"First and foremost, shoplifting is a criminal offence and to justify this course of action under any circumstances is highly irresponsible. Turning or returning to crime will only make matters worse, that is a guarantee."

Clarifying his position on GMTV today Jones, who made headlines last year when he protested against the sale of Playboy stationery, said stealing from bigger retailers would have less of an impact than theft from smaller businesses.

"I have never said it is OK to steal. It is a dreadful thing to steal," he said.

He told BBC Radio York that his intention had not been to encourage theft, rather to urge parishioners to give to charity.

Just Imagine de HORRORS if fadda Gilbert, said that eh

General Discussion / What say you all, about this?
« on: December 20, 2009, 11:54:28 PM »
Israel admits harvesting organs in ’90s
Military confirms informal practice, claims it ‘does not happen anymore’
The Associated Press
updated 6:03 p.m. PT, Sun., Dec . 20, 2009
JERUSALEM - Israel has admitted that in the 1990s, its forensic pathologists harvested organs from dead bodies, including Palestinians, without permission of their families.

The issue emerged with publication of an interview with the then-head of Israel's Abu Kabir forensic institute, Dr. Jehuda Hiss. The interview was conducted in 2000 by an American academic, who released it because of a huge controversy last summer over an allegation by a Swedish newspaper that Israel was killing Palestinians in order to harvest their organs. Israel hotly denied the charge.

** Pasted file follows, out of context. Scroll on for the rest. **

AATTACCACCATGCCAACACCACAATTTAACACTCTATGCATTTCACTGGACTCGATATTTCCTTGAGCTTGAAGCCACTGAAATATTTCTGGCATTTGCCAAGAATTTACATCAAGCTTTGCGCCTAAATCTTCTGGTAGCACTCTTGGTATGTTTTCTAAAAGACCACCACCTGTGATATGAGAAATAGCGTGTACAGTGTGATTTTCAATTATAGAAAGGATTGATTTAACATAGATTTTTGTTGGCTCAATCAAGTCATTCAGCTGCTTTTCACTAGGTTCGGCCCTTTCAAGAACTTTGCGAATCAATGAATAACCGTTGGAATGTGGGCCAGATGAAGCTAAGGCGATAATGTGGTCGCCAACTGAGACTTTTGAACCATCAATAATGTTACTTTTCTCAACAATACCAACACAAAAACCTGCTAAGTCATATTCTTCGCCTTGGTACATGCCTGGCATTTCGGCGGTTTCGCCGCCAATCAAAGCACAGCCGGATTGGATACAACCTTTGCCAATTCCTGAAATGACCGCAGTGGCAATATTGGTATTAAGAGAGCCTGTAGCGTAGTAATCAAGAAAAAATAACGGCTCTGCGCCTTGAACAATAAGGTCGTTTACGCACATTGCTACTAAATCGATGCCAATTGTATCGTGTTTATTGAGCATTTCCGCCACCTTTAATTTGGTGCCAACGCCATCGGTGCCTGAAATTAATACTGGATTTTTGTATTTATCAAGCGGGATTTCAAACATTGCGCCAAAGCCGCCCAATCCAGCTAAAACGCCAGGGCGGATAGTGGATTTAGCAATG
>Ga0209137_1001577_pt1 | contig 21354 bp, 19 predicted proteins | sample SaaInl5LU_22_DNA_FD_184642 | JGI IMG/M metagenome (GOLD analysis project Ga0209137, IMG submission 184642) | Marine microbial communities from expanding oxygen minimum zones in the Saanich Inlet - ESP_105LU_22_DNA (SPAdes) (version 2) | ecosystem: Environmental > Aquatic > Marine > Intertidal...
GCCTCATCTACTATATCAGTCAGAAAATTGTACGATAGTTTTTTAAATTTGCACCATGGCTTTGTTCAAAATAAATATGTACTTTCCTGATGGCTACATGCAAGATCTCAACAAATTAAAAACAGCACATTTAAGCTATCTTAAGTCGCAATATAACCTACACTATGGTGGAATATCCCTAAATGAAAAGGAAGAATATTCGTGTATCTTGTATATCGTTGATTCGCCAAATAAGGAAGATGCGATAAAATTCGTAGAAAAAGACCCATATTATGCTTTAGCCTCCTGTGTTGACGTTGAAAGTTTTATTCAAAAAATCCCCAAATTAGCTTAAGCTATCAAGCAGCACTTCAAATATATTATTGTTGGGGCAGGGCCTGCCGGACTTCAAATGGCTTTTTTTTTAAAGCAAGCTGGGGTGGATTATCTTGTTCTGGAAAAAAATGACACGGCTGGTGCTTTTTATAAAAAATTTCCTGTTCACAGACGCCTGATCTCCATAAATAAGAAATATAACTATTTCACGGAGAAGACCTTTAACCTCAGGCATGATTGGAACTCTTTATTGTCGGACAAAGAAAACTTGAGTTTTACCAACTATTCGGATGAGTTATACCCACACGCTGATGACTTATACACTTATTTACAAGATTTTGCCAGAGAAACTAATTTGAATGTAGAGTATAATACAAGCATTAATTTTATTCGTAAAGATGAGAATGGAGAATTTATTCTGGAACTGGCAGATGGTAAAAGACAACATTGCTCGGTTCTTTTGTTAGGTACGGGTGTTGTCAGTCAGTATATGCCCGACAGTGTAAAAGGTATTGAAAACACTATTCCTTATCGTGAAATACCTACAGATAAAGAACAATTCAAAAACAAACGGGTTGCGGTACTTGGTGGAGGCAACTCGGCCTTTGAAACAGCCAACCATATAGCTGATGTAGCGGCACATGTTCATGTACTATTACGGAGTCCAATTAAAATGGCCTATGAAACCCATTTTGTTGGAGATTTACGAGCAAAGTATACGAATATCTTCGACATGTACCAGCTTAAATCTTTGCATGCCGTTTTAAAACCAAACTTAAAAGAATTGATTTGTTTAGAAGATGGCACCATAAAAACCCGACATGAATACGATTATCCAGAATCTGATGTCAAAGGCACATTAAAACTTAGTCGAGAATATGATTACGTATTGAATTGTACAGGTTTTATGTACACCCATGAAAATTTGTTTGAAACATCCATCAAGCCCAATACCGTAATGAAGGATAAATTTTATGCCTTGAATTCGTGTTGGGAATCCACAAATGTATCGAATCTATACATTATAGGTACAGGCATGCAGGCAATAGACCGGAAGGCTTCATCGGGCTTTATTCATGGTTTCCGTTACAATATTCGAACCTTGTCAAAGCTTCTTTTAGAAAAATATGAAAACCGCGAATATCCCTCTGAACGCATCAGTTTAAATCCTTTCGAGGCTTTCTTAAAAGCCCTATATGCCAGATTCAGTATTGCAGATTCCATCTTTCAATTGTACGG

Parts of the interview were broadcast on Israel's Channel 2 TV over the weekend. In it, Hiss said, "We started to harvest corneas ... Whatever was done was highly informal. No permission was asked from the family."

The Channel 2 report said that in the 1990s, forensic specialists at Abu Kabir harvested skin, corneas, heart valves and bones from the bodies of Israeli soldiers, Israeli citizens, Palestinians and foreign workers, often without permission from relatives.

In a response to the TV report, the Israeli military confirmed that the practice took place. "This activity ended a decade ago and does not happen any longer," the military said in a statement quoted by Channel 2.

'We'd glue eyelid shut'
In the interview, Hiss described how his doctors would mask the removal of corneas from bodies. "We'd glue the eyelid shut," he said. "We wouldn't take corneas from families we knew would open the eyelids."

Many of the details in the interview first came to light in 2004, when Hiss was dismissed as head of the forensic institute because of irregularities over use of organs there. Israel's attorney general dropped criminal charges against him, and Hiss still works as chief pathologist at the institute. He had no comment on the TV report.

Hiss became director of the institute in 1988. He said in the interview that the practice of harvesting organs without permission began in the "early 1990s." However, he also said that military surgeons removed a thin layer of skin from bodies as early as 1987 to treat burn victims. Hiss said he believed that was done with family consent. The harvesting ended in 2000, he said.

Complaints against the institute, where autopsies of dead bodies are performed, at the time of Hiss' dismissal came from relatives of Israeli soldiers and civilians as well as Palestinians. The bodies belonged to people who died from various causes, including diseases, accidents and Israeli-Palestinian violence, but there has been no evidence to back up the claim in the Swedish newspaper Aftonbladet that Israeli soldiers killed Palestinians for their organs. Angry Israeli officials called the report "anti-Semitic."